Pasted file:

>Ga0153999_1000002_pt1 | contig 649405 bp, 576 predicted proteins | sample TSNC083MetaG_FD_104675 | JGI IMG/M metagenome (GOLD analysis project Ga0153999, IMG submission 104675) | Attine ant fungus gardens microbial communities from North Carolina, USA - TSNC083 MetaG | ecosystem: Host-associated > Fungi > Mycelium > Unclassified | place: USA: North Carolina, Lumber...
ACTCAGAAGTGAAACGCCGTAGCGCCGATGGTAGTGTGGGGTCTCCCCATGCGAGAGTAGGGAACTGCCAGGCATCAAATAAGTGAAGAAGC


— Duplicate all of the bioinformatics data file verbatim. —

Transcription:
>Ga0153999_1000002_pt1 | contig 649405 bp, 576 predicted proteins | sample TSNC083MetaG_FD_104675 | JGI IMG/M metagenome (GOLD analysis project Ga0153999, IMG submission 104675) | Attine ant fungus gardens microbial communities from North Carolina, USA - TSNC083 MetaG | ecosystem: Host-associated > Fungi > Mycelium > Unclassified | place: USA: North Carolina, Lumber...
ACTCAGAAGTGAAACGCCGTAGCGCCGATGGTAGTGTGGGGTCTCCCCATGCGAGAGTAGGGAACTGCCAGGCATCAAATAAGTGAAGAAGC